India’s need for speed

NORBERT MILLAUER/AFP/Getty Images Where’s the most car-crazy place in the world? An easy question, right? Of course it’s United States, where the U.N. estimates there are 776 cars for every 1,000 people. But other countries are catching up. China has held the top spot for new-car sales for several years, and by 2012, India is ...

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597791_071207_india_05.jpg

NORBERT MILLAUER/AFP/Getty Images

Where's the most car-crazy place in the world?

An easy question, right? Of course it's United States, where the U.N. estimates there are 776 cars for every 1,000 people. But other countries are catching up. China has held the top spot for new-car sales for several years, and by 2012, India is projected to take over as the world's fastest-growing car market.

NORBERT MILLAUER/AFP/Getty Images

Where’s the most car-crazy place in the world?

An easy question, right? Of course it’s United States, where the U.N. estimates there are 776 cars for every 1,000 people. But other countries are catching up. China has held the top spot for new-car sales for several years, and by 2012, India is projected to take over as the world’s fastest-growing car market.

Indian officials are preparing for the jump. Along with the biggest highway-construction boom since independence, India will also be raising its speed limits from the current upper limit of 80km/h (48mph) to 100km/h (60mph), thereby lopping nearly 3 hours off the trip between New Delhi and Mumbai.

With all the highways and faster speed limits, India might have to come up with a better driver’s licensing scheme. That is to say, the country might actually need to develop one. No driving test is required to obtain a license despite India’s 96,000 traffic fatalities each year.

Cars seem to be a global right of passage for fast-developing countries, but with more cars and higher speed limits, critics are already complaining. With higher speeds generally comes lower fuel efficiency, increased carbon emissions, and higher global oil prices. Despite billions in new highway spending, increased public transportation is not in India’s plans.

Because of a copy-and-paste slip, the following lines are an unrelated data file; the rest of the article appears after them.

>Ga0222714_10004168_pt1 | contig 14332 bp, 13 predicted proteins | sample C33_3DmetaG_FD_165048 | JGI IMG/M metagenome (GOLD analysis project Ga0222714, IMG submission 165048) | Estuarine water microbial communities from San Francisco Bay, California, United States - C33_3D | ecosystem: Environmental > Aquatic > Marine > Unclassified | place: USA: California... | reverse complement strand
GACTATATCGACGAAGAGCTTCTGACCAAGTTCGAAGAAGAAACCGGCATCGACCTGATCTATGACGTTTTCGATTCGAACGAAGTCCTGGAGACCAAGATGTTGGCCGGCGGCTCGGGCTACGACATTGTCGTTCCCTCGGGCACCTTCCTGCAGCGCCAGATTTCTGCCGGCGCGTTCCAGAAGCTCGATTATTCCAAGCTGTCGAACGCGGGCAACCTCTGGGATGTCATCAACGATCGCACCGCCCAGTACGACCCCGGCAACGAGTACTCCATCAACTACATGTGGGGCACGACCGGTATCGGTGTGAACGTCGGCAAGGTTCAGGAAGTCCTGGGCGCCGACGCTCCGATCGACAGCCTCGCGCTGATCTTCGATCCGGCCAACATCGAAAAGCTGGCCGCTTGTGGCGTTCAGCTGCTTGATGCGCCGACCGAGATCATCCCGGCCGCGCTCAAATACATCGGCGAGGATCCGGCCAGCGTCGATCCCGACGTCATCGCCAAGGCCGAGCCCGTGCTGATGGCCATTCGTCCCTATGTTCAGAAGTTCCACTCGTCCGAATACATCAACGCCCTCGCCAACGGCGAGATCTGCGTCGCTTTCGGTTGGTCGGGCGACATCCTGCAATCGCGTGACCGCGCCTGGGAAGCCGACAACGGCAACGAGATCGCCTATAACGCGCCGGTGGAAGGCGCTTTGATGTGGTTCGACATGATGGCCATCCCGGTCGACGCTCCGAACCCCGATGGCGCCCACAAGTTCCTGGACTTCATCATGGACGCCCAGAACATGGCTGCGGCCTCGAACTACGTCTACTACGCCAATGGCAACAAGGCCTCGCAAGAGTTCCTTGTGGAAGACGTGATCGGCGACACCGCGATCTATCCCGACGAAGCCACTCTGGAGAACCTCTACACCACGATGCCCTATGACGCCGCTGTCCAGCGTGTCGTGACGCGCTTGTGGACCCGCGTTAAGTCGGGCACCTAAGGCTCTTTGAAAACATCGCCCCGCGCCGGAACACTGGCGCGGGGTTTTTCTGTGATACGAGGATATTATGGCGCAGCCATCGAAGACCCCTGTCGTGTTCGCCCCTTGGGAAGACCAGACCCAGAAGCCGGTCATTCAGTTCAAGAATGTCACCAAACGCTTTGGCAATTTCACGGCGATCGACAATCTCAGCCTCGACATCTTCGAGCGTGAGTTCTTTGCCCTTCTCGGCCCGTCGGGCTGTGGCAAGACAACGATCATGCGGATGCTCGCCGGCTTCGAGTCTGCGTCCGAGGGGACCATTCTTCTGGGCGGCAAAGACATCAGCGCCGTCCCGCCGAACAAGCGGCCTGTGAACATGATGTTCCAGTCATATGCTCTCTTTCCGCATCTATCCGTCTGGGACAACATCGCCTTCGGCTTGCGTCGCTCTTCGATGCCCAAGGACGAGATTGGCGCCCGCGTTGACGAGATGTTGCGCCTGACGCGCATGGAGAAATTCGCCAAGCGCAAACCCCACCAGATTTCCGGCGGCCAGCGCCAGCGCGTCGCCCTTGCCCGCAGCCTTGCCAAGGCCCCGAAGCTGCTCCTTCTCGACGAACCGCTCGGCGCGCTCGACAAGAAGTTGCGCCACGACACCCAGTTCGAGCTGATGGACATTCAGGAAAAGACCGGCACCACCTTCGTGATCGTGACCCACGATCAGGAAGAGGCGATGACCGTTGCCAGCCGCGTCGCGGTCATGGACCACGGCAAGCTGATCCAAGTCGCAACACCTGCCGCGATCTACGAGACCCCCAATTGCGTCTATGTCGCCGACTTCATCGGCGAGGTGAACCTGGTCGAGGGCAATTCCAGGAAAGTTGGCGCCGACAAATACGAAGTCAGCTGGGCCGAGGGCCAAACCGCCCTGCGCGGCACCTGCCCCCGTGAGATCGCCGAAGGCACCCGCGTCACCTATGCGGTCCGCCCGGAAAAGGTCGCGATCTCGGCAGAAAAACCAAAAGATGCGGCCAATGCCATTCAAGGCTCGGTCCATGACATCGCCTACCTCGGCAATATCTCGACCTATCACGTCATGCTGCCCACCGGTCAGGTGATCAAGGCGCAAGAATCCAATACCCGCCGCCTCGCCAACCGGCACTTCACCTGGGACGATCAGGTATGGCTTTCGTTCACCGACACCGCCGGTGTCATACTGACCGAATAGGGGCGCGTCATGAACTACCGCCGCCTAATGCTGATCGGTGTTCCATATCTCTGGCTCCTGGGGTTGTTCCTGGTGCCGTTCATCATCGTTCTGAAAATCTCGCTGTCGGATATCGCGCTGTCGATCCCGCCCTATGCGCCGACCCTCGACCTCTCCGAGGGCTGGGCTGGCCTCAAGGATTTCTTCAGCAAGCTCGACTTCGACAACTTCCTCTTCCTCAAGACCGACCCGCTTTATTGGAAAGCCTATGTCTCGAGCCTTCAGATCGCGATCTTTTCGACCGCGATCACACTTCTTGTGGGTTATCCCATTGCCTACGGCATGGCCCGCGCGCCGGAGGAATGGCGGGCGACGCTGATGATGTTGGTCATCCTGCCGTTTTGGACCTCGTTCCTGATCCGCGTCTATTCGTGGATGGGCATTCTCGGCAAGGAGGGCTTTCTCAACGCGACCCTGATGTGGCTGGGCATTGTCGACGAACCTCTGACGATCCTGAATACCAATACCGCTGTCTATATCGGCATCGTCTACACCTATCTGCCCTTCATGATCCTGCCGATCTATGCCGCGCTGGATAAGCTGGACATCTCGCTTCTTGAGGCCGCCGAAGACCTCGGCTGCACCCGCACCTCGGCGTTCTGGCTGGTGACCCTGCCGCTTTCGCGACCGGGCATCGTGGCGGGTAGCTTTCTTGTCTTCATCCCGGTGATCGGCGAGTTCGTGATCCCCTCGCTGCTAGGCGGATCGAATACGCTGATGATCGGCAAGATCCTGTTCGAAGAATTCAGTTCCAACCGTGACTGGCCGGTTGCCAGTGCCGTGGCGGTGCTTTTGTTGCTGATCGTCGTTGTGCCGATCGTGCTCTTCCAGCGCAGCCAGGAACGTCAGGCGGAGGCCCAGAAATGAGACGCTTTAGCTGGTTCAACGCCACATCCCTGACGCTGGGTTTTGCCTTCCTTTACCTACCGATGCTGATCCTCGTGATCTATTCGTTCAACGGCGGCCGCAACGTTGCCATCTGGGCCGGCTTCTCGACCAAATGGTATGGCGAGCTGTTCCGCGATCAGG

China and India both seem to look at the U.S. transportation system as a model worth replicating, but it’s a system that was developed over 50 years ago at a time when oil was cheap and efficiency was not a concern. It’s time to get a new model.

Update: It seems that this post has generated a bit of criticism from The Other Side, which takes exception to my characterization of the Indian driver’s licensing system and the efficiency of motor vehicles. I’m not one to shy away from criticism so allow me to clarify two points:

  1. Mr. Kumar is absolutely correct in that India does indeed have a driver’s licensing system on the books. I was using a bit of blogger’s “poetic license” to say that whatever system is in place is entirely unsatisfactory; a point made in the original Guardian article.
  2. In regards to efficiency, one can debate endlessly about the engineering mechanics of combustion engines, the price of gasoline and the possibility that there could be great advances in alternative fuel technologies. But in the meantime, cars and trucks are still less efficient than transporting people and goods by other means, such as trains. The United States erred in investing heavily in highways starting in the 1950s when we could have instead promoted mass transit systems. India’s trains, from what I can tell, are in need of some serious upgrades. Of course, there will always be a need and a use for highways but, in my opinion, India shouldn’t attempt to copy our own outdated model.

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